“We hope the National Council of Provinces will realise the urgency required to approve the Forensic Procedures Amendment Bill or CO Bill as it is also known,” said Ian Cameron, director of community safety at Action Society. “It is critical that the police capture the DNA of convicted offenders before any more are released from prison.”
Action Society submitted its comments on the Bill to the NCOP’s Security & Justice Committee. The NCOP’s input is the final step before the National Assembly (NA) can pass a Bill.
If the NCOP rejects a Bill or proposes its own amendments, they return it to the NA, which will pass the Bill with or without taking into account the NCOP amendments, or it may decide not to proceed with the Bill. However, the NA previously accepted the Bill without any changes.
It took South Africa seven years to get to this point. The president fixed 31 January 2015 as the date on which the Forensic Procedures Act came into operation. However, it excluded Section 2 – which includes section 36D(1) – which provides for the mandatory taking of buccal samples (cheek swabs) from arrested, charged or convicted persons in respect of certain offences listed in Schedule 8. Convicted offenders also used the terms of Section 7(7) – which gave the police two years to capture buccal samples of imprisoned convicts – to get out of cheek swabs since the two-year timeframe expired.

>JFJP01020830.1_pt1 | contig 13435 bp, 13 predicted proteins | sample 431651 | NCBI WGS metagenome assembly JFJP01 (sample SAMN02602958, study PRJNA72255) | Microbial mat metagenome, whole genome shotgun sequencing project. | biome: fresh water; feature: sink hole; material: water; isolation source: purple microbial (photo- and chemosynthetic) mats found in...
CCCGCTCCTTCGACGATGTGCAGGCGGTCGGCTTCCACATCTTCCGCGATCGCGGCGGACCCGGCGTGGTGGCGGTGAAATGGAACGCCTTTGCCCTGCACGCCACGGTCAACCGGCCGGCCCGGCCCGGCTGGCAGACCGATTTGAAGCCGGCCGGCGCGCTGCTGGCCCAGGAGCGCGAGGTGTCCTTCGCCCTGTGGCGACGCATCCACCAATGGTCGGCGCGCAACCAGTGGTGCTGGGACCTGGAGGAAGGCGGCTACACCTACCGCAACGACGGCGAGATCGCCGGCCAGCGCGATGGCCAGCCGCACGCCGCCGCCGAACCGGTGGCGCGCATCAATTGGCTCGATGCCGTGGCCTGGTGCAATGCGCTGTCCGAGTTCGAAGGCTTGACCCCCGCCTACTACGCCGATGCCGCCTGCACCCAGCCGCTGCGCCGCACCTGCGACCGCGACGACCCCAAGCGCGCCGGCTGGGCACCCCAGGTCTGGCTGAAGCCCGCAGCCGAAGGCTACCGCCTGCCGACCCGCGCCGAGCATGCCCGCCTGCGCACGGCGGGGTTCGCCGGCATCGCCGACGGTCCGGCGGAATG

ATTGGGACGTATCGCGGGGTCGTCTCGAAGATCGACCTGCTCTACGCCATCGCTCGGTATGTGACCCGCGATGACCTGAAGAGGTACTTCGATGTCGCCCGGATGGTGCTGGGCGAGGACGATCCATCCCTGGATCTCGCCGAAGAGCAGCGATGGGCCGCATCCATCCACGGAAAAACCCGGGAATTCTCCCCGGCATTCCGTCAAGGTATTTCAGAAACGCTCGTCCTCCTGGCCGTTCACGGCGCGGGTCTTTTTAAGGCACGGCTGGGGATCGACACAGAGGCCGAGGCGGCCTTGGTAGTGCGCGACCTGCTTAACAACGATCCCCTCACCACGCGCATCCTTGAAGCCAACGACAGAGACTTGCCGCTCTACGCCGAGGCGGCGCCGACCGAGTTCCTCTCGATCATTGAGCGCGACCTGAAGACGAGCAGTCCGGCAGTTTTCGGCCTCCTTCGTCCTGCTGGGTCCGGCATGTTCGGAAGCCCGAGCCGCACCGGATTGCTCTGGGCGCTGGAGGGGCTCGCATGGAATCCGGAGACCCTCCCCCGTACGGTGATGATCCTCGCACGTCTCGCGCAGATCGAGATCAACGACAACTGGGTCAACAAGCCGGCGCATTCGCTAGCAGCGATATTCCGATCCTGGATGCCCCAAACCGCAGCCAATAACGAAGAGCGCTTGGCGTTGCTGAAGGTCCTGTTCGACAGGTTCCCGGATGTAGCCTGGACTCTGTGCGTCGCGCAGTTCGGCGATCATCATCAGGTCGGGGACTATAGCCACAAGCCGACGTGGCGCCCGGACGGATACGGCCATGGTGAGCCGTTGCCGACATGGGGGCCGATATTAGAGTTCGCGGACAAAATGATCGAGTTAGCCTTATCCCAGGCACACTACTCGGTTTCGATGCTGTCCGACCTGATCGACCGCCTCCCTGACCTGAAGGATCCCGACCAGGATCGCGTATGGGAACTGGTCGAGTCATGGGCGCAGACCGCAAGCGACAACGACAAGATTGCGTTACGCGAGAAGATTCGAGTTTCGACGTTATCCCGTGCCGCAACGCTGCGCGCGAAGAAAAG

On 23 August 2021 Action Society wrote a letter to the president to include Section 36D(1) and amend section 7 of the Forensic Procedures Act, threatening legal action if this did not happen. The Minister of Police then introduced and referred the Bill to the National Assembly Committee on 20 December 2021. After public comments, the Portfolio Committee on Police unanimously adopted the Bill unamended in May 2022.
“Even though we appreciate the speed with which the Bill moved through the process, no more time should be wasted on formalities,” said Cameron. “Finalise the Forensic Procedures Amendment Bill so we can go ahead to solve crimes where repeat offenders still roam free to commit violent acts.”
Action Society’s submission is available at this link.